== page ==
Rambo: Last Blood was widely derided and dismissed upon its theatrical release, as an ugly affirmation of Trump-era jingoism and xenophobia. It certainly is those things, but slamming a Rambo film for being right-wing and a bit racist, is like criticising a Ken Loach film for being a bit lefty. Honestly, have you seen the second, third, and fourth entries in this series of films? They’re basically the cinematic equivalent of the “America Fuck Yeah” song from Team America: World Police. Only in this case, the team is one-man army / mega killing machine John Rambo (Sylvester Stallone).
Picking the story up eleven years since we last saw him ripping throats out and splattering bad guys with a .50 calibre anti-aircraft gun in the jungles of Burma, Rambo is now back in America living on his family ranch. He manages the ranch with Maria (Adriana Barraza) and her granddaughter Gabriela (Yvette Monreal) who have become like a surrogate family to Rambo. They love him and accept his eccentricities, such as the insane network of tunnels he has built under the ranch to make him feel like he’s back in ‘Nam. I wonder if they’ll be instrumental to the plot later in the film?
Gabriela wants to track down her estranged father in Mexico, but Rambo and Maria forbid it, because in this universe, Mexico is akin to the way Europe is portrayed in the Taken films; a generic foreign hell-hole where everyone is a thug, criminal, or rapist, and all the police are corrupt. When they realise she has disobeyed them and gone to Mexico anyway, their crazed and terrified reactions are laugh out loud funny. Needless to say, within 24-hours of crossing the border, Gabriela has been kidnapped by a cartel, and now Rambo is going to go and get her back. And maybe kill a few Mexicans while he’s at it.
As someone who loves the original film, and has a nostalgic fondness of the first two sequels, it gives me no pleasure to report that this is a vile film. It is essentially the same plot as Taken – that other paean to American righteousness and fear of foreigners – but with a sprinkling of Home Alone. The only difference here is that Last Blood’s portrayal of Mexico makes Taken’s portrayal of Europe seem positively progressive.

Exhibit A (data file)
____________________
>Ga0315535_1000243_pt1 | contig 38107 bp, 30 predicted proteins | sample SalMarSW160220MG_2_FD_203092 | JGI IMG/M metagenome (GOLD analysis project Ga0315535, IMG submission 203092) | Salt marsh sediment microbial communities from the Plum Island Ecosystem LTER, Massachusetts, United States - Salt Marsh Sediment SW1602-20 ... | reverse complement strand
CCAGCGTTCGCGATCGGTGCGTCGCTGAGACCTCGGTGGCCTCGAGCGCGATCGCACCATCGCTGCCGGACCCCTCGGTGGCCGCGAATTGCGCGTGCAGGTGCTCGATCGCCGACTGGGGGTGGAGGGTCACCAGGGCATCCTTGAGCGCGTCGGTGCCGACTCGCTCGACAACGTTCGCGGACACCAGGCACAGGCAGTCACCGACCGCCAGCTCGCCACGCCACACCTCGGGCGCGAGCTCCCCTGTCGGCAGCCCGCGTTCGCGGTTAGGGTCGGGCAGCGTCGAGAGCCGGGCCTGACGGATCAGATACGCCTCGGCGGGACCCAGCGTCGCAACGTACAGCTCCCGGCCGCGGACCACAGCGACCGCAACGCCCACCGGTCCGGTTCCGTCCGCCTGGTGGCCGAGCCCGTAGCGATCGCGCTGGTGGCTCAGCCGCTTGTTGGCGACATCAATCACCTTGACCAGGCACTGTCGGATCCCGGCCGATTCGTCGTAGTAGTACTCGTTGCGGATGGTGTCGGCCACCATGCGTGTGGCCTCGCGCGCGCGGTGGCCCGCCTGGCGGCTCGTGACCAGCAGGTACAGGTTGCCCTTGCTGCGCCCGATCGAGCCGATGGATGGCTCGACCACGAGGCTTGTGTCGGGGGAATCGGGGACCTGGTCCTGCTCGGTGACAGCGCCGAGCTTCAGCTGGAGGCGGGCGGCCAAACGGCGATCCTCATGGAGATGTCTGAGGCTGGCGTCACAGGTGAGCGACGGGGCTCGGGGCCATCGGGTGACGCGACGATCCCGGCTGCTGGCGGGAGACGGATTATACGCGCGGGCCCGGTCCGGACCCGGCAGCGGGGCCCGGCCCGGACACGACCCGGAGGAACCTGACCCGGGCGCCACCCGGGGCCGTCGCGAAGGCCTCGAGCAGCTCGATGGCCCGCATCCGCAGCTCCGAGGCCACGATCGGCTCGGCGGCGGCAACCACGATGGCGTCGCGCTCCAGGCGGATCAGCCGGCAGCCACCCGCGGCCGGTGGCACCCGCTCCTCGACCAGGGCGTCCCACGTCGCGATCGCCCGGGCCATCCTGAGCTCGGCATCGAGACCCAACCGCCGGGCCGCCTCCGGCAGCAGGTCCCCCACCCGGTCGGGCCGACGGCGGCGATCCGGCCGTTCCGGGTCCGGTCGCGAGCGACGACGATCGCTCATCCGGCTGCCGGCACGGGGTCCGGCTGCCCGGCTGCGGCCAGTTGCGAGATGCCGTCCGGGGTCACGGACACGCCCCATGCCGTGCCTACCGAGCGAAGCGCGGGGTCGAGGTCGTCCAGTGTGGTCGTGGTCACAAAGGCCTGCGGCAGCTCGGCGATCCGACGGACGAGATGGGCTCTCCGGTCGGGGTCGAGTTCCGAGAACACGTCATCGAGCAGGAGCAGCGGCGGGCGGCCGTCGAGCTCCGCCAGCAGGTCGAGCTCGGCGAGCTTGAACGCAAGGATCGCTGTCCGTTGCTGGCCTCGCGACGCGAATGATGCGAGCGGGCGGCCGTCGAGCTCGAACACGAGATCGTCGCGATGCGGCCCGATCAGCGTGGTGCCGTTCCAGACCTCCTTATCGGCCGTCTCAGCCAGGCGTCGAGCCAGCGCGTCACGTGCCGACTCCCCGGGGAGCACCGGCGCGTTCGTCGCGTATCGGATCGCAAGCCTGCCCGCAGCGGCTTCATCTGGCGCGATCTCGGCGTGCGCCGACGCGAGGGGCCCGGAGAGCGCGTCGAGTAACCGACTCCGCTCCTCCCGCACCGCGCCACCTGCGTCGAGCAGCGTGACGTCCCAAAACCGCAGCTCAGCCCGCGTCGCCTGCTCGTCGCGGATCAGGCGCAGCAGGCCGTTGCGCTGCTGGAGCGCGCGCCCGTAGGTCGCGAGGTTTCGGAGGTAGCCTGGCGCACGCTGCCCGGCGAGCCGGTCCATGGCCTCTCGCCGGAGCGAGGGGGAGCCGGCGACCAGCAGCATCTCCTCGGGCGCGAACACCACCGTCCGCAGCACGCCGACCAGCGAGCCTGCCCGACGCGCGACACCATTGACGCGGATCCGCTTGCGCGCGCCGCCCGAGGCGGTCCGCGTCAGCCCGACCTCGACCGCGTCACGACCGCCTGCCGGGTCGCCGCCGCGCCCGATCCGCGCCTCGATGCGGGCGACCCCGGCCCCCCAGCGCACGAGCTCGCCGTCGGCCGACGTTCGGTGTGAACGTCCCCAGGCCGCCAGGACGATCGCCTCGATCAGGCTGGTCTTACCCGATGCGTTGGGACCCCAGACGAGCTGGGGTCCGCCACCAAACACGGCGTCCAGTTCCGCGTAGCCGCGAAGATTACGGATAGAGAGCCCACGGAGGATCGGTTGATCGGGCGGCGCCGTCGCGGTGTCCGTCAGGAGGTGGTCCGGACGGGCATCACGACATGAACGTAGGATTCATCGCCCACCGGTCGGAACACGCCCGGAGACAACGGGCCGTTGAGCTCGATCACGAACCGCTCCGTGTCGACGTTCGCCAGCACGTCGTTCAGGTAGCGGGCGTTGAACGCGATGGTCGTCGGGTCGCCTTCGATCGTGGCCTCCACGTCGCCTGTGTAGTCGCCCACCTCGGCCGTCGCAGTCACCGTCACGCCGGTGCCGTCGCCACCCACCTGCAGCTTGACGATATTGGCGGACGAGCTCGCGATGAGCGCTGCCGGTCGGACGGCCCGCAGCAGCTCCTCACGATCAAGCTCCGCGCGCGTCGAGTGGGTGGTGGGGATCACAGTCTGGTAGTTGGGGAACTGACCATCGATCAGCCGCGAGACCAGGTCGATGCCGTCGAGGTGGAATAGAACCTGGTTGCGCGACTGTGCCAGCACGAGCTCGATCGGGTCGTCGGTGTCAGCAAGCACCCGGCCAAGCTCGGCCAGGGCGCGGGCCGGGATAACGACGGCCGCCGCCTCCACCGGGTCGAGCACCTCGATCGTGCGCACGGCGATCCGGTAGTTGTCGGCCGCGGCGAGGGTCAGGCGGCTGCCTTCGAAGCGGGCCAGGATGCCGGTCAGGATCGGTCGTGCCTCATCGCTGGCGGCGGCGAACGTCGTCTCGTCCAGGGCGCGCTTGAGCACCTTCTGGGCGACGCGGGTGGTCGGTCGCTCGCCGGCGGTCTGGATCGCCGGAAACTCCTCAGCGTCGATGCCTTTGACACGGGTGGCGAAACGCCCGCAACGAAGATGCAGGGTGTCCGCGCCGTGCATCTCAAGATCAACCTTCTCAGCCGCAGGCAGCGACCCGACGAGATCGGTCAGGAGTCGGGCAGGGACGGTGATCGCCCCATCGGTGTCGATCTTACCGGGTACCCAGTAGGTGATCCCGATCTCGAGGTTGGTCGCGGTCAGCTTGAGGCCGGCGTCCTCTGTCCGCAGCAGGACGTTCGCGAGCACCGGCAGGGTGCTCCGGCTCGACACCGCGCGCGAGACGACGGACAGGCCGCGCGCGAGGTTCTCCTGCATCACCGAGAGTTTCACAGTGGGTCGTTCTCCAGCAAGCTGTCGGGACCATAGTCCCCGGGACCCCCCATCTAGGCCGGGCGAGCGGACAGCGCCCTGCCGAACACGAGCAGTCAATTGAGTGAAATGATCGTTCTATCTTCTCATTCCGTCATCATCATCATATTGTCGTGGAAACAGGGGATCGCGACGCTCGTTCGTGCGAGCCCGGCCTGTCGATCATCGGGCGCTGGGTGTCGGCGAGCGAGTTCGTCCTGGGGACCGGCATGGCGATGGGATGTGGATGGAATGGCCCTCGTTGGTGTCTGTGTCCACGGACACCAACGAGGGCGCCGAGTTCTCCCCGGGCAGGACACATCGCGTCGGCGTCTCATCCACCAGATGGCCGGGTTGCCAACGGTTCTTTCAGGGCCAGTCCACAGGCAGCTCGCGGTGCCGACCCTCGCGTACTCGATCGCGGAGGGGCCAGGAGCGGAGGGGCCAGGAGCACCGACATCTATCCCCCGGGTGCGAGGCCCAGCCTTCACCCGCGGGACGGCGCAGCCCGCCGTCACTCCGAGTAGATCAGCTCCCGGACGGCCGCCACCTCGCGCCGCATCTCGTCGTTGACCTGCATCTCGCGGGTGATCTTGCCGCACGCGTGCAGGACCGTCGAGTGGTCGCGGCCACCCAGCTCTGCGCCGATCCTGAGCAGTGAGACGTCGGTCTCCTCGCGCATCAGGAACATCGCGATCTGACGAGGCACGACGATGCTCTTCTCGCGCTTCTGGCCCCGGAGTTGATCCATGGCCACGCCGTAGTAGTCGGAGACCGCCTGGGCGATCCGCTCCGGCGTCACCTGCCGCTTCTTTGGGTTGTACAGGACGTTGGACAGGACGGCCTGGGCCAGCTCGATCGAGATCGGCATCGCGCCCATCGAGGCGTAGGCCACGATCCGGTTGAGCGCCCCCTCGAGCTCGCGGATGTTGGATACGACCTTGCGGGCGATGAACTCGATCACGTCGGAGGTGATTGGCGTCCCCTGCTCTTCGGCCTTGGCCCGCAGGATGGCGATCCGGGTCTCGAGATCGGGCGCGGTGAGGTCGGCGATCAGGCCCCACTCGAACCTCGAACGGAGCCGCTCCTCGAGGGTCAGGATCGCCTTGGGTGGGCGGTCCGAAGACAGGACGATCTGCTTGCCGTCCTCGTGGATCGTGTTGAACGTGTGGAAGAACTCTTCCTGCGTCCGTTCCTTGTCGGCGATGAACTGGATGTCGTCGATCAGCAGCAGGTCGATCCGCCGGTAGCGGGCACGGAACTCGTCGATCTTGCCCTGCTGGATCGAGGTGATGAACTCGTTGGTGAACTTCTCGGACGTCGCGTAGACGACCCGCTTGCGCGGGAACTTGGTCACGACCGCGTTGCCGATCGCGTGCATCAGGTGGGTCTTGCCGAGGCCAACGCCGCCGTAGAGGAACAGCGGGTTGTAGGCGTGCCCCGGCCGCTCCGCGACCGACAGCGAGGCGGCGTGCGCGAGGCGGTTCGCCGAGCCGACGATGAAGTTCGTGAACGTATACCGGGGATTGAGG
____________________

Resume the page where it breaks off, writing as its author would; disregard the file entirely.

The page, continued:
But as I said at the top of the review, you should know by now what you’re going to get with a Rambo film. You don’t come to these movies for balance and nuance. So let’s cast the ropey politics aside for a moment and just look at it as a movie. Can you ignore the atrocious stereotypes and moral dubiety and just enjoy the film? Well no is the answer, because unfortunately Rambo: Last Blood is dreadful. I’m not sure why Stallone has ceded control of the film to a director with far less skill than he possesses himself. Relentlessly bleak and nasty, and with a script that feels like it was tossed off in a weekend, this is without a doubt the nadir of the Rambo saga.
This film had a reported $50m budget, but for the life of me I cannot see where that went. Shot on the cheap in Spain and Bulgaria, and shoddily thrown together, it is laughably bad in places. Because Stallone is so good, he does still manage to pull something resembling an empathetic performance from the otherwise one-dimensional script. But this Death Wish-sequel version of John Rambo is a far cry from the soulful, wounded veteran we met wandering the highways of the Pacific Northwest.
There are a couple of special features on the Blu-ray disc. First up is Drawing Last Blood, a 50-minute production diary going behind the scenes of the film. The most interesting thing here is listening to them talk about the film they thought they were making, referencing classic 70s movies and masterpieces of American fiction. Goes to show that no one ever sets out to make a bad movie, but they really missed the target by quite some distance with this one.
From First Note to Last Blood: Music for the Massacres is a featurette going deep into the process of composer Brian Tyler writing and conducting the new score for the film, whilst maintaining the themes of Jerry Goldsmith’s iconic music from the original. Finally, the disc also comes with the theatrical trailer.
Cast: Sylvester Stallone, Paz Vega, Adriana Barraza, Yvette Monreal Director: Adrian Grunberg Writer:Matthew Cirulnick & Sylvester Stallone Released By: Lionsgate Certificate: 18 Duration: 89 mins Release Date: 13th January 2020